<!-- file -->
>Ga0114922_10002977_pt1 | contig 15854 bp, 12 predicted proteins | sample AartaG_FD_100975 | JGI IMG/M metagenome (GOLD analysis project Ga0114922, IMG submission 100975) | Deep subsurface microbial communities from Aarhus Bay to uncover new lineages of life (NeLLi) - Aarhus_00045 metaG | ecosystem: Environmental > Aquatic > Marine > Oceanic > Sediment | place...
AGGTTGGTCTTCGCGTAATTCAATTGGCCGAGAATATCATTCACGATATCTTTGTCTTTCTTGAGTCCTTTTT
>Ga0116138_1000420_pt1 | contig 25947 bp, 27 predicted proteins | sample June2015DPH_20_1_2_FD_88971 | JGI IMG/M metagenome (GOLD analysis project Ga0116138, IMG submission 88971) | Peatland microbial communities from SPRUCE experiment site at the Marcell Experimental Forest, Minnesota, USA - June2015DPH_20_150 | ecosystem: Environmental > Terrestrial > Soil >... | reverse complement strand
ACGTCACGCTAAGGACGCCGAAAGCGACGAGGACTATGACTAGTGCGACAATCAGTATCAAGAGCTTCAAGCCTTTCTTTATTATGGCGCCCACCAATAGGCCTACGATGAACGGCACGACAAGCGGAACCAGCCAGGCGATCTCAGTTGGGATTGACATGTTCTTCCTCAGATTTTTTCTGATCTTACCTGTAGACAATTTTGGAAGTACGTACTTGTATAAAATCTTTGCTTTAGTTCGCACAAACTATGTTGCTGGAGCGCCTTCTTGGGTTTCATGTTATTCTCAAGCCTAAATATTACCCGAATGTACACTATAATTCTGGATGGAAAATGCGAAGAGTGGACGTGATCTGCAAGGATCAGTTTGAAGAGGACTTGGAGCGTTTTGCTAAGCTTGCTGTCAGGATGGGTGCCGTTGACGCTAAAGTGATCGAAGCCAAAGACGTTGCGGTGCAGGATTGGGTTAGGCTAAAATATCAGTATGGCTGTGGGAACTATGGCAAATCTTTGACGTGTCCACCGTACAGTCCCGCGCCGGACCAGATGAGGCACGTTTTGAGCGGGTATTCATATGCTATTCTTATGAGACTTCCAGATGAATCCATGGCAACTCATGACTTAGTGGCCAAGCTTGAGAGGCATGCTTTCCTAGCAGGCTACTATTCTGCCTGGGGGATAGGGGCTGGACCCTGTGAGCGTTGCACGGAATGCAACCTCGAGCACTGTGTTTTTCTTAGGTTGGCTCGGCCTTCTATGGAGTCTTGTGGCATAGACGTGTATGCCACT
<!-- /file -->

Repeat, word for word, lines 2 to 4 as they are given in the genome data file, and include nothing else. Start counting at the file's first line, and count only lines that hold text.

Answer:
AGGTTGGTCTTCGCGTAATTCAATTGGCCGAGAATATCATTCACGATATCTTTGTCTTTCTTGAGTCCTTTTT
>Ga0116138_1000420_pt1 | contig 25947 bp, 27 predicted proteins | sample June2015DPH_20_1_2_FD_88971 | JGI IMG/M metagenome (GOLD analysis project Ga0116138, IMG submission 88971) | Peatland microbial communities from SPRUCE experiment site at the Marcell Experimental Forest, Minnesota, USA - June2015DPH_20_150 | ecosystem: Environmental > Terrestrial > Soil >... | reverse complement strand
ACGTCACGCTAAGGACGCCGAAAGCGACGAGGACTATGACTAGTGCGACAATCAGTATCAAGAGCTTCAAGCCTTTCTTTATTATGGCGCCCACCAATAGGCCTACGATGAACGGCACGACAAGCGGAACCAGCCAGGCGATCTCAGTTGGGATTGACATGTTCTTCCTCAGATTTTTTCTGATCTTACCTGTAGACAATTTTGGAAGTACGTACTTGTATAAAATCTTTGCTTTAGTTCGCACAAACTATGTTGCTGGAGCGCCTTCTTGGGTTTCATGTTATTCTCAAGCCTAAATATTACCCGAATGTACACTATAATTCTGGATGGAAAATGCGAAGAGTGGACGTGATCTGCAAGGATCAGTTTGAAGAGGACTTGGAGCGTTTTGCTAAGCTTGCTGTCAGGATGGGTGCCGTTGACGCTAAAGTGATCGAAGCCAAAGACGTTGCGGTGCAGGATTGGGTTAGGCTAAAATATCAGTATGGCTGTGGGAACTATGGCAAATCTTTGACGTGTCCACCGTACAGTCCCGCGCCGGACCAGATGAGGCACGTTTTGAGCGGGTATTCATATGCTATTCTTATGAGACTTCCAGATGAATCCATGGCAACTCATGACTTAGTGGCCAAGCTTGAGAGGCATGCTTTCCTAGCAGGCTACTATTCTGCCTGGGGGATAGGGGCTGGACCCTGTGAGCGTTGCACGGAATGCAACCTCGAGCACTGTGTTTTTCTTAGGTTGGCTCGGCCTTCTATGGAGTCTTGTGGCATAGACGTGTATGCCACT